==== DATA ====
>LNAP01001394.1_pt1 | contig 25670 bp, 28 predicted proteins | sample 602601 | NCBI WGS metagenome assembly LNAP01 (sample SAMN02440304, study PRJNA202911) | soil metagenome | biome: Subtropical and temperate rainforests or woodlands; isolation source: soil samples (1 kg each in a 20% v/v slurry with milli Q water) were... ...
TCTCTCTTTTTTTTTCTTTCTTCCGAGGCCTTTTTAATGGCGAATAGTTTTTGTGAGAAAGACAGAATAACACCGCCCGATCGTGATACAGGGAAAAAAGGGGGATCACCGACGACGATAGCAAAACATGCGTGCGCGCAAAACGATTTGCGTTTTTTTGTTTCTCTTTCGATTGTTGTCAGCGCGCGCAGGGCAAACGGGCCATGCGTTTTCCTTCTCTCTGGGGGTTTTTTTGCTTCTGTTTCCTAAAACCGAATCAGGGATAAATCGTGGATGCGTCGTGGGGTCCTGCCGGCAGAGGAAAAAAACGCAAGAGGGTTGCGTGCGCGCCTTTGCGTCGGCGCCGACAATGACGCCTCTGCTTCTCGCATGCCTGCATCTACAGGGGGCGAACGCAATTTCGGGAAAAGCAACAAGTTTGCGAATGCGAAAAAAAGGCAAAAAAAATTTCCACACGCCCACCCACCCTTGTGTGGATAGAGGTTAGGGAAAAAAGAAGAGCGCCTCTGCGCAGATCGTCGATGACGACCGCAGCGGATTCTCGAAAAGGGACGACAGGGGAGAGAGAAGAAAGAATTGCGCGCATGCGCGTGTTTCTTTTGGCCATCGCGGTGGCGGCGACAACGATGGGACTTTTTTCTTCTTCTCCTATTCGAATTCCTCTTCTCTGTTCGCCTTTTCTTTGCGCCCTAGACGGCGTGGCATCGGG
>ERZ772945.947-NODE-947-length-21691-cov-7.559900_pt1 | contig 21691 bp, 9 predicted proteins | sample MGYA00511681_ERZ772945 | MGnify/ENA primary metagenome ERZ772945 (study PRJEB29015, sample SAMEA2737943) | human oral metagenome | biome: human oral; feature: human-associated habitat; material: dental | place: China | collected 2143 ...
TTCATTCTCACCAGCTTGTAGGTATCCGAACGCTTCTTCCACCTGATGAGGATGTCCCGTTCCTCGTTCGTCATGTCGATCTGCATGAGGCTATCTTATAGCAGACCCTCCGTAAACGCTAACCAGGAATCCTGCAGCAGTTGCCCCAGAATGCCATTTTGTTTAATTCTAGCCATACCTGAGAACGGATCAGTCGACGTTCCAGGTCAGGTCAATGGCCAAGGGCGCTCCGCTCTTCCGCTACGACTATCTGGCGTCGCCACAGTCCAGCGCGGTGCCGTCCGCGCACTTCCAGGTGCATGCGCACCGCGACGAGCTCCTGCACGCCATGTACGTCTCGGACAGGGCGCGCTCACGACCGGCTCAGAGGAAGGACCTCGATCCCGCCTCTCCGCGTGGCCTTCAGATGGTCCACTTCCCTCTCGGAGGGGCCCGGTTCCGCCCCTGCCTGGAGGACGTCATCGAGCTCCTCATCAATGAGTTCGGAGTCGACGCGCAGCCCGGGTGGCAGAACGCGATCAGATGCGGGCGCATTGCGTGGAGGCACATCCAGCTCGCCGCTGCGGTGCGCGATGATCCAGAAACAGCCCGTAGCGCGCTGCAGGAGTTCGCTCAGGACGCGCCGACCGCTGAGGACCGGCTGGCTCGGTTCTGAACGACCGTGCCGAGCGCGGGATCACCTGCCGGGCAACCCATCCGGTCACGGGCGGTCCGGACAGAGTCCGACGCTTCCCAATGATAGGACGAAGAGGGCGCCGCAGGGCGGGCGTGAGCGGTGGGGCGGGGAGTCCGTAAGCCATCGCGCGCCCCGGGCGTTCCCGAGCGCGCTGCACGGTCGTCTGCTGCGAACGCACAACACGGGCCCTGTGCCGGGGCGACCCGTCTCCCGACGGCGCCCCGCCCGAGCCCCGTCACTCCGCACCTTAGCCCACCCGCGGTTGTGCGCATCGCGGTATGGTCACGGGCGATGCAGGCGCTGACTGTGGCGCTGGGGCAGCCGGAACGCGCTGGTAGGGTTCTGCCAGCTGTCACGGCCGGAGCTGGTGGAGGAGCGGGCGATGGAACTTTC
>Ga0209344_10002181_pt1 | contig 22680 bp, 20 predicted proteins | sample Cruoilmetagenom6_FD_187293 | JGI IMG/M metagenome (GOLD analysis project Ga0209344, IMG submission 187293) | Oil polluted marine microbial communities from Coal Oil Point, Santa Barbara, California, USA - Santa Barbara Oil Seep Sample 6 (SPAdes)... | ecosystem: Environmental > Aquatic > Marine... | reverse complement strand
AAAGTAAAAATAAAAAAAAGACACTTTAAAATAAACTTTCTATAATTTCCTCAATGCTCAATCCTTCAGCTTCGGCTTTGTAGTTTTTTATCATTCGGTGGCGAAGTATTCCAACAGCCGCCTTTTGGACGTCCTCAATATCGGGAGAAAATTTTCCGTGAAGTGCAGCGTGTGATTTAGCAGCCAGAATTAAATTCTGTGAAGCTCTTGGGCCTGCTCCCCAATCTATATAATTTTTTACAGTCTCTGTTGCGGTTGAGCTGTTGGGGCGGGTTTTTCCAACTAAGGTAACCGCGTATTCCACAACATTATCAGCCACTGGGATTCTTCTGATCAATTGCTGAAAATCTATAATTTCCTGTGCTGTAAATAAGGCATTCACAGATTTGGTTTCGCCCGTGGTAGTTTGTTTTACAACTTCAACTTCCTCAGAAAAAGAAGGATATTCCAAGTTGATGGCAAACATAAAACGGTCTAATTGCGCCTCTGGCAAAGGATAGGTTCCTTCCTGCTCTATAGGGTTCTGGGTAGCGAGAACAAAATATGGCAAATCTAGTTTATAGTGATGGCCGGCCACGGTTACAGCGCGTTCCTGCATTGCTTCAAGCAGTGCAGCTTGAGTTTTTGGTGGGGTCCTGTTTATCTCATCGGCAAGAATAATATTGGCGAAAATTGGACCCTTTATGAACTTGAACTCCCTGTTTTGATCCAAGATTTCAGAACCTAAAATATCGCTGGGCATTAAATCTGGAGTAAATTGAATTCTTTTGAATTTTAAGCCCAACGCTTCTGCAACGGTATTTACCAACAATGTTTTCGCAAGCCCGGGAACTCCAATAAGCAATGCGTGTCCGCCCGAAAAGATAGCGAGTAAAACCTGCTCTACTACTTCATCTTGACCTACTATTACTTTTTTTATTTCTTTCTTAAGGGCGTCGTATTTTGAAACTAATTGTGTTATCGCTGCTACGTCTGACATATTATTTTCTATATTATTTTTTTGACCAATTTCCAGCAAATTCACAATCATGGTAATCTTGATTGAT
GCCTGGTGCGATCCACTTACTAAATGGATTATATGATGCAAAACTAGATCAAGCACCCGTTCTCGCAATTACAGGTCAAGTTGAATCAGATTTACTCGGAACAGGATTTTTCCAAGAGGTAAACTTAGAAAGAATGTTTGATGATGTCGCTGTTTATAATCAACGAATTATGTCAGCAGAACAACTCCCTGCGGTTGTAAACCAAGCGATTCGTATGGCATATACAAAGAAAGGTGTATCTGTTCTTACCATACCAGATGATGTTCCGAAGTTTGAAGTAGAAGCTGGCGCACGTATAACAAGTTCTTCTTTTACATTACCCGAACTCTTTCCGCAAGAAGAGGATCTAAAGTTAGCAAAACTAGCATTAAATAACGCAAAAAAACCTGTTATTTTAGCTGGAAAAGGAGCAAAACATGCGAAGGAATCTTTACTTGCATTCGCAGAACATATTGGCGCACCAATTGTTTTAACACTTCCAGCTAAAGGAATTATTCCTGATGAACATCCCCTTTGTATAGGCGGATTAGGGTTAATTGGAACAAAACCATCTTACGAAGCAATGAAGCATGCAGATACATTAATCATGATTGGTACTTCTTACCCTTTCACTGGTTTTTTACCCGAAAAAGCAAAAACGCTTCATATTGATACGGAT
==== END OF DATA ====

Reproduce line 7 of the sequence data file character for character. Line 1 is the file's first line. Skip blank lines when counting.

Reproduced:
GCCTGGTGCGATCCACTTACTAAATGGATTATATGATGCAAAACTAGATCAAGCACCCGTTCTCGCAATTACAGGTCAAGTTGAATCAGATTTACTCGGAACAGGATTTTTCCAAGAGGTAAACTTAGAAAGAATGTTTGATGATGTCGCTGTTTATAATCAACGAATTATGTCAGCAGAACAACTCCCTGCGGTTGTAAACCAAGCGATTCGTATGGCATATACAAAGAAAGGTGTATCTGTTCTTACCATACCAGATGATGTTCCGAAGTTTGAAGTAGAAGCTGGCGCACGTATAACAAGTTCTTCTTTTACATTACCCGAACTCTTTCCGCAAGAAGAGGATCTAAAGTTAGCAAAACTAGCATTAAATAACGCAAAAAAACCTGTTATTTTAGCTGGAAAAGGAGCAAAACATGCGAAGGAATCTTTACTTGCATTCGCAGAACATATTGGCGCACCAATTGTTTTAACACTTCCAGCTAAAGGAATTATTCCTGATGAACATCCCCTTTGTATAGGCGGATTAGGGTTAATTGGAACAAAACCATCTTACGAAGCAATGAAGCATGCAGATACATTAATCATGATTGGTACTTCTTACCCTTTCACTGGTTTTTTACCCGAAAAAGCAAAAACGCTTCATATTGATACGGAT